I took the night-trip into Tijuana because I wanted the experience of crossing the border, soaking in the culture, eating the food, and hearing the language. No, not really. I went because I was twenty and I could legally drink in Mexico. That was all. That, and the bar was complete with girls who blew whistles and poured tequila down your throat as well as an outdoor volleyball court complete with sand. One of my male companions that night would have his glasses stolen by a stripper when the amount of money he tried to give her wasn’t enough. On a positive note the tacos were two for one dollar and did their job soaking up the cheap mescal. Not long after this trip I would get a hold of my Canadian friend’s resident alien card and drink for the remaining four months of my twentieth year on American soil. So suffice it to say my first trip out of the States wasn’t very life changing nor eye-opening. And all I brought back was a giant ceramic donkey and a hangover. Thankfully, it would not be my last trip beyond the US border. The next time I would venture out I would have a slightly more sophisticated modus operandi.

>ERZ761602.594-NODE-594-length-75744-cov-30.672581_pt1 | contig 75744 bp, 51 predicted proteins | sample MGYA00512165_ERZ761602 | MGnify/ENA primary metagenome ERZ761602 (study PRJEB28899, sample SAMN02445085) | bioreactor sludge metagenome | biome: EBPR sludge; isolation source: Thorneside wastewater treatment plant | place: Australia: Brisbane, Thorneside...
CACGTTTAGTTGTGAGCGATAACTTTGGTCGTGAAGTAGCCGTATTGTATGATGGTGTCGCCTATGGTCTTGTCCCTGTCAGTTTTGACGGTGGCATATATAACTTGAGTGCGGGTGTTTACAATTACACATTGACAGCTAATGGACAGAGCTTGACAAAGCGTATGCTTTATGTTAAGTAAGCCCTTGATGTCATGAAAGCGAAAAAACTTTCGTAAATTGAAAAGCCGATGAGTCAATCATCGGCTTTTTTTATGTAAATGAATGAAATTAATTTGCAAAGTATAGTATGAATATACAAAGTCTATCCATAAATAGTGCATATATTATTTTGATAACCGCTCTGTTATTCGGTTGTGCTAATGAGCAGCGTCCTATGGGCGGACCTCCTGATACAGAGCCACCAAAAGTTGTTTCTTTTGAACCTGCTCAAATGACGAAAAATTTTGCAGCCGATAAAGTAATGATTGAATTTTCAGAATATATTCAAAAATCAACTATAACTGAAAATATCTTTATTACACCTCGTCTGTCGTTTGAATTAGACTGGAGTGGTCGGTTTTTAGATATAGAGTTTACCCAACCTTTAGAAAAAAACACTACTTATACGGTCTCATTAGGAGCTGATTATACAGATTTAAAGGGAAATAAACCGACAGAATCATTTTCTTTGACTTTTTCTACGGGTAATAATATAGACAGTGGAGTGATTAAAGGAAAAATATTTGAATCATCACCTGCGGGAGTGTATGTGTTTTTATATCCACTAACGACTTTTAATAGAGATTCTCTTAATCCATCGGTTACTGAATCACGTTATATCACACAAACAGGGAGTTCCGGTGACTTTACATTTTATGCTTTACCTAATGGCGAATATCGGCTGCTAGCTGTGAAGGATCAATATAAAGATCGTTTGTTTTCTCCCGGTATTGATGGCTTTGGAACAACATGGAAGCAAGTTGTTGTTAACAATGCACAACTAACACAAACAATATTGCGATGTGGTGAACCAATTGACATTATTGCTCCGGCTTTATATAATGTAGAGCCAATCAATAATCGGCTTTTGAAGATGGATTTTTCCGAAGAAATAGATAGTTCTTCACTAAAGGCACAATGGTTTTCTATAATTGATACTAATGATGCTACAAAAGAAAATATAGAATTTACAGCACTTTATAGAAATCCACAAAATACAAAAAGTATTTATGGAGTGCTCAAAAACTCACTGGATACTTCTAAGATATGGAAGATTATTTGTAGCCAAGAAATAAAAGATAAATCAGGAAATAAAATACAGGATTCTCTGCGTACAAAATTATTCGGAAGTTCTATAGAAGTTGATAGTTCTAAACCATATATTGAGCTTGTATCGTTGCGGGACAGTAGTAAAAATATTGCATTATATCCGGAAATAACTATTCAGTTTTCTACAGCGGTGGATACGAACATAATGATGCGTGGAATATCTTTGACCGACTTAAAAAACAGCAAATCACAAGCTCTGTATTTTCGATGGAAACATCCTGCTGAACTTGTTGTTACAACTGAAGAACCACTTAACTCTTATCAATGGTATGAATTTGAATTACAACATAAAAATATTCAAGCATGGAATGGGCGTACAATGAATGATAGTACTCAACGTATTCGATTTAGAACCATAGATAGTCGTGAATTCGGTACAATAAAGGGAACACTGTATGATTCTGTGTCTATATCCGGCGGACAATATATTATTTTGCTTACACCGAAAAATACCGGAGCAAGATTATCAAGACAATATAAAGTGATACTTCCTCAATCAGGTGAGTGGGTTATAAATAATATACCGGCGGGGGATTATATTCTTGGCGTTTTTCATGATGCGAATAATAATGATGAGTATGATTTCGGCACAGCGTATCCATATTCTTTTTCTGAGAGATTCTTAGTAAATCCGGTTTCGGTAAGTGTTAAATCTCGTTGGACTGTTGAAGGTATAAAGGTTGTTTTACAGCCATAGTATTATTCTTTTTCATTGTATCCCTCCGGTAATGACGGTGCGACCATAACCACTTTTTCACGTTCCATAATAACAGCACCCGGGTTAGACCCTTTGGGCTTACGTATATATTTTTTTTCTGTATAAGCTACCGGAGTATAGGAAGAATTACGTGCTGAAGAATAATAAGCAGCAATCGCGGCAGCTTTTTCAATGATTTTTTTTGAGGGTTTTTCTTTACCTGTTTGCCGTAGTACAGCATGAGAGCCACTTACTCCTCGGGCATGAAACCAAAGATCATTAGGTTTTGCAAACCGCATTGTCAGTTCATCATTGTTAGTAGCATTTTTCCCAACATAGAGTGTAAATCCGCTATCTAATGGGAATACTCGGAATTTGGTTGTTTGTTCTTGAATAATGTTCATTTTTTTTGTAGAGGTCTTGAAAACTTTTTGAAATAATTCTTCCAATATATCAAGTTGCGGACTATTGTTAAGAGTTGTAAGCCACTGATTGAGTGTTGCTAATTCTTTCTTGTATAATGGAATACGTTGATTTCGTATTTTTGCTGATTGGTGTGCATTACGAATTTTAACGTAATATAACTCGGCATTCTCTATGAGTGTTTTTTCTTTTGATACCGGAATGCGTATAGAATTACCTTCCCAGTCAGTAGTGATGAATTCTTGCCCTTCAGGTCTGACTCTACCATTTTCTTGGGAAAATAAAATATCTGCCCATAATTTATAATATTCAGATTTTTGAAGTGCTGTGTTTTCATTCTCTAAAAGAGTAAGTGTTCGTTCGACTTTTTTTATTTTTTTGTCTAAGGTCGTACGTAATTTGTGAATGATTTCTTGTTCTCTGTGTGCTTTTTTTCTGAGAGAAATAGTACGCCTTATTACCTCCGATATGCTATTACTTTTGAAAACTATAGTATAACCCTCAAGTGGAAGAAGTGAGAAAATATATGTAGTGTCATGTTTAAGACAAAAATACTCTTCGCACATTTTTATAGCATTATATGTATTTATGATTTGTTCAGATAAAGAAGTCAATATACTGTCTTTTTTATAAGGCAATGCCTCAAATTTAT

Fast-forward four years. I’m sitting in my European Geography class as a senior at San Jose State University. This was my favorite class because my professor was kind and smart and he let my put my feet up on the chair next to me, eat my breakfast, and drink my Coca-Cola. And our mid-term assignment was to read a travel book and write a book report on it. Yeah. So, I loved this class. I soon found I had very little to contribute to discussions as everyone in this class had been somewhere or everywhere and I had been nowhere. When we would talk about European affairs, either political, social, or environmental, everyone else had a story about their time spent in Ireland, Greece, Norway, or Poland. Should I pipe in with my story about Tijuana? Best not to. It was somewhere mid-term (perhaps while writing that taxing book report) that I made a vow to myself that I would travel that summer. I just wasn’t sure where. I was working at a French restaurant at the time, and had taken four years of French, so that thought crossed my mind. Plus the Louvre, the Eiffel Tower, and fromage. I was pretty set on France until I got home one day and was excited to see that month’s Bon Appetit magazine waiting for me in my mailbox. The cover was very simply a picture of a pasta dish with the words Rome Florence and Venice, all in bold. I obviously wasn’t very firm in my decision to travel to France because my mind changed right then. Which pretty much sums up my love for food when my plans to travel across the world can change on a dime, or a picture of pasta. My new goal was to travel not for the geography but for the cuisine. I had also, up to that point, taken four classes in art history and knew it would be thrilling to see some of the classics in person.